Ultimately, there are few other interpretations to Durban’s approach than that Sutcliffe and Co are possessed by a very forceful political agenda. Given the strength of the political mandate, one has to ask why they didn’t go for the jugular, for the city itself. Durban is named after Benjamin D’urban, governor of the Cape and largely unsavoury colonial figure. Together with Harry Smith D’urban cut a very aggressive swathe through the country. Even worse, together with Smith, he was deeply involved in the devious and brutal murder of the Xhosa paramount, Hintsa. Wouldn’t it have been easier and strategically more sound then for the eThekwini authorities to have renamed the city and only changed a basketful of names that honoured clear mass murderers (such as Lord Chelmsford), while leaving the bulk alone? A few years back getting rid of Durban would have appeared a dramatic step, but the actual strategy ended up being a whole lot more radical, and more confrontational. The end result is much social tension — it’s thick in the air and, if you come from Jozi, you can taste it. It’s got a familiar South African tang.

Some locals enjoy the spray-can vandalism of the new road names, and it’s hard to see how the entire process won’t harden attitudes across the board, including those of black people who previously hadn’t thought much about street names or the attitudes of some locals to history, culture, conquest and colonisation.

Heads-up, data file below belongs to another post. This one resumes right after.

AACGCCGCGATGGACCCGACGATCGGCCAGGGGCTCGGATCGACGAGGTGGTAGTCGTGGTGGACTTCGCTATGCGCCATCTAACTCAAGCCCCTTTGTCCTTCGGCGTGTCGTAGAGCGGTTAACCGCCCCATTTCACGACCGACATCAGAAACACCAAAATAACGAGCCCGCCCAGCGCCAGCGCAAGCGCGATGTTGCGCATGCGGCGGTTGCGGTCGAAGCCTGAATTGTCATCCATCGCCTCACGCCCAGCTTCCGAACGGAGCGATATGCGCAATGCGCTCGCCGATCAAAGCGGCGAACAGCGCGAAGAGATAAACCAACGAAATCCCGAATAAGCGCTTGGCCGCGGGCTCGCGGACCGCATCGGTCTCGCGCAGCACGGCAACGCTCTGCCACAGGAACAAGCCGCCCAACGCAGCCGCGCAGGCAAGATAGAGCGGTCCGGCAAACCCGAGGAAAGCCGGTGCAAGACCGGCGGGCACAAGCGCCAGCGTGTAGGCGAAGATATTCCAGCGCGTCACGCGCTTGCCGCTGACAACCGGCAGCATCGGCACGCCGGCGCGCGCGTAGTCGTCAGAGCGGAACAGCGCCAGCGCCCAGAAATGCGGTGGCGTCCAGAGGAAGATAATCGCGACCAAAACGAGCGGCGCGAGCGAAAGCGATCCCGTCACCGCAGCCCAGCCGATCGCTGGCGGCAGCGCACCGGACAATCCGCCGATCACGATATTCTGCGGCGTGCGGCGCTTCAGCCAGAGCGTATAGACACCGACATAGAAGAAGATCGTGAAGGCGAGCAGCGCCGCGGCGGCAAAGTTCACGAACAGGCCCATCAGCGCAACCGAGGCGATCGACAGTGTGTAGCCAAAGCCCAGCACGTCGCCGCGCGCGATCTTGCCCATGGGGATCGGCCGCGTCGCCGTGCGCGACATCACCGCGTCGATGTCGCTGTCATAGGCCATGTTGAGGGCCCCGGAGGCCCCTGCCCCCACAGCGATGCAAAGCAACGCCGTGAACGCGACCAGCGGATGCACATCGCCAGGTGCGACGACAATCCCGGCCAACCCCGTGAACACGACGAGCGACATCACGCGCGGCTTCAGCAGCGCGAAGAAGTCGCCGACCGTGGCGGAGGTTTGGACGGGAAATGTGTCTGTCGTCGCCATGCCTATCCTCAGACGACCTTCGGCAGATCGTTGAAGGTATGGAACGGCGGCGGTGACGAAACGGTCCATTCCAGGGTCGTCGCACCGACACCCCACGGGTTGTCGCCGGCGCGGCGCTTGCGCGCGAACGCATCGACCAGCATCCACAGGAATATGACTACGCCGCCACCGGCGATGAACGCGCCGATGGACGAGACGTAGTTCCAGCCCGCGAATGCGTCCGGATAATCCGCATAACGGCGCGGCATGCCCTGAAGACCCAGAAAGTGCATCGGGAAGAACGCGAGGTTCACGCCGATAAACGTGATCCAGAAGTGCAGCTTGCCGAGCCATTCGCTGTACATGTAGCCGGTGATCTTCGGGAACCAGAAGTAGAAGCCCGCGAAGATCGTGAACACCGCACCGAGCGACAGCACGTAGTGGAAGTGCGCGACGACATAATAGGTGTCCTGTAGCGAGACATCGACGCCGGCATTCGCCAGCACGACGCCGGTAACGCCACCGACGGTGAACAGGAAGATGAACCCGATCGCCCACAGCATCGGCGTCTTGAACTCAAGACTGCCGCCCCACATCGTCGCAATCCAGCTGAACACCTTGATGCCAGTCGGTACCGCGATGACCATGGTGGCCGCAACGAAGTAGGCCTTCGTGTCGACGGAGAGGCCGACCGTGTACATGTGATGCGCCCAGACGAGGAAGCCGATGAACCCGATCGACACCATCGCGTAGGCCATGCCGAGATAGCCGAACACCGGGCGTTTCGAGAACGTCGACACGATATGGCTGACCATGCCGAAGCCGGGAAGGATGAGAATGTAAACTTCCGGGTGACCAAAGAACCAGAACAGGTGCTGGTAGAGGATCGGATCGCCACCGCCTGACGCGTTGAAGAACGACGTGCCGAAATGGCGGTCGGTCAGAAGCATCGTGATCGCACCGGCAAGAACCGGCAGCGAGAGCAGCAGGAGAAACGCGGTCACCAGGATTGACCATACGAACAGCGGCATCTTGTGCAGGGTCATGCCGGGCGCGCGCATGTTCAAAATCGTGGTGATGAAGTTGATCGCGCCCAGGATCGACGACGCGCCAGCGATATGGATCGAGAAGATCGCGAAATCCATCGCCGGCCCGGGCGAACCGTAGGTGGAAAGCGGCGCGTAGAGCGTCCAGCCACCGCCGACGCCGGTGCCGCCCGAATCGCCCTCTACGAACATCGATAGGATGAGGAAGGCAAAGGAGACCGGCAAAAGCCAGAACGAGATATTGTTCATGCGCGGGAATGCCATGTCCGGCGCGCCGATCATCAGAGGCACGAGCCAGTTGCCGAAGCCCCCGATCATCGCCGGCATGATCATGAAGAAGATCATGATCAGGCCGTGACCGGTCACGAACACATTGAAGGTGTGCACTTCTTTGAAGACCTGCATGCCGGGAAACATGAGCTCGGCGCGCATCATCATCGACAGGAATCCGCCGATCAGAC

Could the eThekwini municipality have got it more wrong? Probably not, unless their intention was to make a lot of people angry and socially and racially paranoid.

So there you go, Schabir. Sparks are flying in the land of the Sharks. Do your exercises, beat that illness, get out into the world — it’s getting really interesting.

Author

  • Andrew Miller is a poet, freelance writer, satirist and brand consultant. He is the co-owner and co-founder of the Unity Gallery, a business-orientated art space based in the Joburg CBD. Miller is the author of the poetry anthology Hintsa's Ghost and Getting Up: Thoughts on Falling. Visit him at www.andrewkmiller.co.za www.unitydesign.co.za

22 Comments

  1. Peter Win Peter Win 14 March 2009

    Since the Durban municiplaity is being so pro-active about name changes, to the detriment of other, no doubt less important duties, how about naming some streets: “Pothole Place” or “ANC Disgrace” or even “Sutcliffe’s Shame” ?

  2. Nad Ko Nad Ko 14 March 2009

    To compare is a natural thing for people to do. Despite their many faults and injustices I just have to compare the present regime with the previous NP one. The Durban municipality then delivered good services although not to all the people they should have. They respected history,as they realized that by changing street names the history connected to a name cannot be changed. The police (no metro police then) maintained law and order and the service could be relied upon. Despite their shortcomings of in many respects the present ANC council compares very poorly indeed.